The sharpest rise in applications was among Germans, whose applications jumped from 797 in the year to June 2016 to 2,338 in the year to June 2017.

The number of Italians opting for citizenship rose from 1,109 to 2,950 for the same period, while the number of Spanish almost tripled from about 500 to approximately 1,400.

The biggest jump in percentage terms was among Finnish people, although the volume of applicants was small at 220 – a jump of 255% on the previous year.

Half of the 28,502 applications made in the year after the Brexit vote were made on residency grounds according to the figures provided by the Home Office under the Freedom of Information Act.

A further 6,839 applications were made in the same period on behalf of minors, up 77% on the previous year and more than double the 2014-15 figure.

Figures provided by the Home Office showing the grounds on which individuals applied for citizenship in the year after Brexit compared with previous years

The looming divorce between the EU the UK appears to have consolidated many continental relationships, with a sharp rise in EU nationals applying for citizenship through marriage. Numbers were more than double those recorded in each of the two years before the referendum, standing at 4,342.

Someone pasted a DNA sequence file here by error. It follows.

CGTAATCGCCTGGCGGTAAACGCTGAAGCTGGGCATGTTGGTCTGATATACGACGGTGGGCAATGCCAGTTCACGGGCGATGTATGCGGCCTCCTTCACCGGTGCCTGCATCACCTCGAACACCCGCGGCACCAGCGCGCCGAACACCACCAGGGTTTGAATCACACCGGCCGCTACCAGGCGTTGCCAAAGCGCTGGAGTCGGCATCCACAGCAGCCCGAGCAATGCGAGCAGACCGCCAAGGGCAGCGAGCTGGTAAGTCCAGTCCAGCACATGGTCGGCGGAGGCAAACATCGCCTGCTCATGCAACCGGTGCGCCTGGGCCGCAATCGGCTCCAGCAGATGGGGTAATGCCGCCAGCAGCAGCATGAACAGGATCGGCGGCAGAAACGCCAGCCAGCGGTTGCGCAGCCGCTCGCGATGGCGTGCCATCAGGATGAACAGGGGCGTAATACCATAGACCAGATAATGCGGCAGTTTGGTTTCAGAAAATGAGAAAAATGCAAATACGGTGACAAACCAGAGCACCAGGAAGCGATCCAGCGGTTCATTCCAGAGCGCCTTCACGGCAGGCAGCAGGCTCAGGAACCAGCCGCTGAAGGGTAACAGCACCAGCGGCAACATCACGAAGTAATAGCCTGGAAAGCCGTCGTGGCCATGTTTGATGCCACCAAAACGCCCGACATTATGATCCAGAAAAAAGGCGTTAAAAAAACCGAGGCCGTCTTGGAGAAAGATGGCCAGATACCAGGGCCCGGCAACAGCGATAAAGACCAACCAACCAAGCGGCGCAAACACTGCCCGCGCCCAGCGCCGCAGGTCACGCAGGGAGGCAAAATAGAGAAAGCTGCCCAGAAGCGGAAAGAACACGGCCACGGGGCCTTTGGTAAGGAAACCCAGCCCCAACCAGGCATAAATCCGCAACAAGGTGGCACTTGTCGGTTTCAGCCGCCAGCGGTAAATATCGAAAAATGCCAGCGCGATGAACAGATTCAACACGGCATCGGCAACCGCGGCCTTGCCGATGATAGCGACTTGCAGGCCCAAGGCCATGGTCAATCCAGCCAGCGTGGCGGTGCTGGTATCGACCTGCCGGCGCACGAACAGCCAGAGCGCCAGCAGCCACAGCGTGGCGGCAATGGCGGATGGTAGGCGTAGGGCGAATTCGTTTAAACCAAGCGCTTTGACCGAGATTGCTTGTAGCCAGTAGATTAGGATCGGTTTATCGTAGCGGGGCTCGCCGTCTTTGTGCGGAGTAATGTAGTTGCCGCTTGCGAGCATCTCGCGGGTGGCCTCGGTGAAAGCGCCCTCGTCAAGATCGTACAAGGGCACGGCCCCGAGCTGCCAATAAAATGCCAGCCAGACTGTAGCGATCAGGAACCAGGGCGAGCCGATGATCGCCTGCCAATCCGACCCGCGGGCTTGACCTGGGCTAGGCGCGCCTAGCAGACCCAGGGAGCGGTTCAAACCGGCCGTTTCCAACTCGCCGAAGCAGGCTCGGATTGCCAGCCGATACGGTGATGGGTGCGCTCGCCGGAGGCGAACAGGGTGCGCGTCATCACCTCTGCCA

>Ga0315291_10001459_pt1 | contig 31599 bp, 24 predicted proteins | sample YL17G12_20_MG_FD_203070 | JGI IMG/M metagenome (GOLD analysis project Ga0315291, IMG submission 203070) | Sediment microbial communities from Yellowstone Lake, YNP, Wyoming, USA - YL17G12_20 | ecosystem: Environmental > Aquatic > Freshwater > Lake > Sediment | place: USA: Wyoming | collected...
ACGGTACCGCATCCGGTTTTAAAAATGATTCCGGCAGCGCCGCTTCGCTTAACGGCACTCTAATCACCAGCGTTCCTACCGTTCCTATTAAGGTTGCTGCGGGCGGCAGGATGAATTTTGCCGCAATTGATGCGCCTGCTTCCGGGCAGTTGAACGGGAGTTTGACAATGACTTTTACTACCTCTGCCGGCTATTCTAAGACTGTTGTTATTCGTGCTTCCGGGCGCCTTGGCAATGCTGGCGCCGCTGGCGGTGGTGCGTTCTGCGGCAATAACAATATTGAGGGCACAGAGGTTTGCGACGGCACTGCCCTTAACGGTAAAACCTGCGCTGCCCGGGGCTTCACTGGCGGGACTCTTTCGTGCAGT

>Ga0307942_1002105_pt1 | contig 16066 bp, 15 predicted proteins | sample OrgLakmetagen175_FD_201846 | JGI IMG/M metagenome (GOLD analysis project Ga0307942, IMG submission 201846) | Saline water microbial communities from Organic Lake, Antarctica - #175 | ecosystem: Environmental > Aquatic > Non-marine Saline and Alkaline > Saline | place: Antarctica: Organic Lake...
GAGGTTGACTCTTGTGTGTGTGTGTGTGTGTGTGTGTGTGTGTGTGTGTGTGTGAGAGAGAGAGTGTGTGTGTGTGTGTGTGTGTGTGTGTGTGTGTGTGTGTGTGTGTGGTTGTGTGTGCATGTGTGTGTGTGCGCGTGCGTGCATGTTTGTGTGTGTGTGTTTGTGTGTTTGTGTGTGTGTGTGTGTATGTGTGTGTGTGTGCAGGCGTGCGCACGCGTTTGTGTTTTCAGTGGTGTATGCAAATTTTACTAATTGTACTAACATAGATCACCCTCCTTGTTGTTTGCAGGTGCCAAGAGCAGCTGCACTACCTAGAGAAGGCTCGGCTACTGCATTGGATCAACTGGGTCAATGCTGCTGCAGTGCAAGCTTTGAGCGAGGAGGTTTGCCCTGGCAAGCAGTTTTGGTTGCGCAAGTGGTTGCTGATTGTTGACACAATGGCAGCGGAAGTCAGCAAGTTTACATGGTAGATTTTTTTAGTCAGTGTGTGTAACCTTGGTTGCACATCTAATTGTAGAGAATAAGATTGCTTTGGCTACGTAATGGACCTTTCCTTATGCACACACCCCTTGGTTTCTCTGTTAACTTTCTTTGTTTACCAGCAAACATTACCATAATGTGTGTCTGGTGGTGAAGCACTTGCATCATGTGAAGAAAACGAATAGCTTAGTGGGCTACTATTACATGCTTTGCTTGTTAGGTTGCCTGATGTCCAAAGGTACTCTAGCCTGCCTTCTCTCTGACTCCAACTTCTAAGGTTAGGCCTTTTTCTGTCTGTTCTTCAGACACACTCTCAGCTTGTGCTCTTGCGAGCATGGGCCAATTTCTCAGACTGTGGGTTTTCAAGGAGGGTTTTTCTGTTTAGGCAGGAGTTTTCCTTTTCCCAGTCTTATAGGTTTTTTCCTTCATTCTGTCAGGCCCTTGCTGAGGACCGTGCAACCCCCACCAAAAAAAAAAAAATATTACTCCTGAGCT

Italian, French and German citizenship applications more than trebled in three years.

The uncertainty over Brexit has led to record numbers of EU27 nationals living in Britain trying to secure their status. Recent Home Office figures show that 168,913 permanent residence documents were issued in 2017, the highest ever number and twice the 65,068 issued the previous year.

More recent headline figures from the Home Office show the number of citizenship applications for British citizenship from EU27 nationals has not dimmed: in the full year 2017 there were 38,528 applications, two-and-a-half times the 2016 figure (15,460).

Compared with overall numbers of EU citizens living in the UK, those opting for British citizenship remains very small. Latest ONS data shows there are 907,000 Polish-born citizens in the UK, 299,000 Germans, 220,000 Italians, 164,000 French and 157,000 Spanish.